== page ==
One of the most interesting things I tried during my trip to the Philippines was the red salted duck egg. You can get these almost anywhere; from street vendors to high end restaurants. Upon first glance these colorful eggs brought up memories of Easter with Greek relatives. These are simple chicken eggs that are dyed red to symbolize the blood of Christ.
Nothing like this with Itlog Na Maalat. I asked as to the procedure of making these eggs and was told that the eggs are buried in a salt (or salt and clay) mixture from 15 to 30 days in a clay pot. When they are salty enough (could not get a more specific answer to this) you boil them for about 5 minutes.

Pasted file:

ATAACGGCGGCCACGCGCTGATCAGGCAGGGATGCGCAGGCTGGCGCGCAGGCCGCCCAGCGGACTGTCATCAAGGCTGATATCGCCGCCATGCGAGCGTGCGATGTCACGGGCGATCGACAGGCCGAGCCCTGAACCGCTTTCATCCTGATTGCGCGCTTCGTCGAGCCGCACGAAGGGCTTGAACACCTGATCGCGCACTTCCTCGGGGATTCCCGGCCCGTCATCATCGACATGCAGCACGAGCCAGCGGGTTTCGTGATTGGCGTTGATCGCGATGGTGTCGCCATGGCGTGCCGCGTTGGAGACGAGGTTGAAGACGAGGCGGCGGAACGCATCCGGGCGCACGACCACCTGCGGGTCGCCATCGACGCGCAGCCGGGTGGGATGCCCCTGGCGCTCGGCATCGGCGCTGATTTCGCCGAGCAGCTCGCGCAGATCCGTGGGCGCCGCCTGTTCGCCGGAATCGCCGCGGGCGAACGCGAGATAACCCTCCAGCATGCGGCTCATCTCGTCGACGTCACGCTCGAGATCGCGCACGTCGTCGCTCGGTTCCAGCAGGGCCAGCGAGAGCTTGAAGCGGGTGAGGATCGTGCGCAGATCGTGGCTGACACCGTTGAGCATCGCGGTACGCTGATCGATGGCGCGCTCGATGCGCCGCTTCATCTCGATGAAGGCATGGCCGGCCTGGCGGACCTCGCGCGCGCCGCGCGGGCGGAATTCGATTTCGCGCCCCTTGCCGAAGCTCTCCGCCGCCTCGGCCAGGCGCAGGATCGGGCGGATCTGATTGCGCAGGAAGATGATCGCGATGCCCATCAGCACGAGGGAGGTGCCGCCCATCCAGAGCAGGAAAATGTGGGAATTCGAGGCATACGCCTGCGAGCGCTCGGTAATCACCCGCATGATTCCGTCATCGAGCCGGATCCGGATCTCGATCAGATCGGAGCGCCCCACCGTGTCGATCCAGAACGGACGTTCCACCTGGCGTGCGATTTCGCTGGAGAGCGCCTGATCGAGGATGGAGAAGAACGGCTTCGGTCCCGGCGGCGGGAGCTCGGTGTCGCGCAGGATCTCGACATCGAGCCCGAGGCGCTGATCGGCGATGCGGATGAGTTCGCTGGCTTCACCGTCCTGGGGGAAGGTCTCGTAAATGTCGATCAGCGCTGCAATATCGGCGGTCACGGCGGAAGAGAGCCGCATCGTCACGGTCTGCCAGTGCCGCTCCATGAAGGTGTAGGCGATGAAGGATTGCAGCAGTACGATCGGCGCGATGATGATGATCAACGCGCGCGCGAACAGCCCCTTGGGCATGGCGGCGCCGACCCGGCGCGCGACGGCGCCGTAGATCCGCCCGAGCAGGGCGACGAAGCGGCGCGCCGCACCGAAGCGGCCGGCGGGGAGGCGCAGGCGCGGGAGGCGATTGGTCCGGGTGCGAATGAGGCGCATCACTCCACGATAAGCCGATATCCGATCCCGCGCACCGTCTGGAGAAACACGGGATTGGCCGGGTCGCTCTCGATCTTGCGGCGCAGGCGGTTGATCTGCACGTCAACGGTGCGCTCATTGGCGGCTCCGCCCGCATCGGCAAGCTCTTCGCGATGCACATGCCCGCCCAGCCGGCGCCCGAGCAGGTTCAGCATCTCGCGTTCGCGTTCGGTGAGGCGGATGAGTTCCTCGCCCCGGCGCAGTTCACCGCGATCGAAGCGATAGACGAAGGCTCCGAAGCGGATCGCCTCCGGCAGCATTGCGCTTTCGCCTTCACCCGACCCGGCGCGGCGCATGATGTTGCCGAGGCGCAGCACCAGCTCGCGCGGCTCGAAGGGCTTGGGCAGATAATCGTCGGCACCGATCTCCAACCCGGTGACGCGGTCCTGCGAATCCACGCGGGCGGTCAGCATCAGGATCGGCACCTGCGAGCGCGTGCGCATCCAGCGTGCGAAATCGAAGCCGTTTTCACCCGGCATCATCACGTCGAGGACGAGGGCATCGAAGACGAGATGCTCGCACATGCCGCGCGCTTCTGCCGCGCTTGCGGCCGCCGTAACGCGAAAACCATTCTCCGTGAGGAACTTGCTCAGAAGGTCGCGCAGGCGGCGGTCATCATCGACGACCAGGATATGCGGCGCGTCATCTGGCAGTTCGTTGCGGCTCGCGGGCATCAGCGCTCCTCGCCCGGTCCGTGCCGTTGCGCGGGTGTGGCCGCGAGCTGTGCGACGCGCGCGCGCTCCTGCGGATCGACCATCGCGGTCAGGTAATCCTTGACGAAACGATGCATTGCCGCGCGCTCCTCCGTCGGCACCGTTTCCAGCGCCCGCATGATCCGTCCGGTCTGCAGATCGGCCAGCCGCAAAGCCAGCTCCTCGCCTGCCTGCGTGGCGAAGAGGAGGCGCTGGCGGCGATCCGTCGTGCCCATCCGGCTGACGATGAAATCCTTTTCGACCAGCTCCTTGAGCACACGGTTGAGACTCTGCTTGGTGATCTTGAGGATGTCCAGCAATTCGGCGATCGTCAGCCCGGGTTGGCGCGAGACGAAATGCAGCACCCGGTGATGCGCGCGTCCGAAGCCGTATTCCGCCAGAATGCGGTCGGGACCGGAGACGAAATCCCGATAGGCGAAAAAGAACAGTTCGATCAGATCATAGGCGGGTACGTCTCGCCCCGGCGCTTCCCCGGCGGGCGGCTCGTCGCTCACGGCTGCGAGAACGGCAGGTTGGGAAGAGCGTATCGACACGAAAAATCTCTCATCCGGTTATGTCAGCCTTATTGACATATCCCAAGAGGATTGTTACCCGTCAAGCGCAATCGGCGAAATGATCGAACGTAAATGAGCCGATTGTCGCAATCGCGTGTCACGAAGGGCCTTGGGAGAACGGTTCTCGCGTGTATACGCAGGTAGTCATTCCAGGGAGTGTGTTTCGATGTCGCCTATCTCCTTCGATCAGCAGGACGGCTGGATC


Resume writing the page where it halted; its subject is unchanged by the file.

What do they taste like? The white is quite salty. The yolk is somewhere in between a hardboiled and a soft boiled egg in texture. The color of the yolk is much darker than expected. I was not completely in love with the consistency or flavor; but perhaps this is an acquired taste thing, definitely better than Balut (once in a lifetime, I don’t think I will ever try that again).
I was also told that I could chop up the salted egg and mix it with chopped tomatoes for a salad. I can see how this would make a nice combination; the freshness of the tomatoes with the saltiness of the egg would make for a nice contrast. Sadly, I did not get a chance to try it.
Why are they red? I was told this is just so you can tell them apart from regular eggs. Simple enough.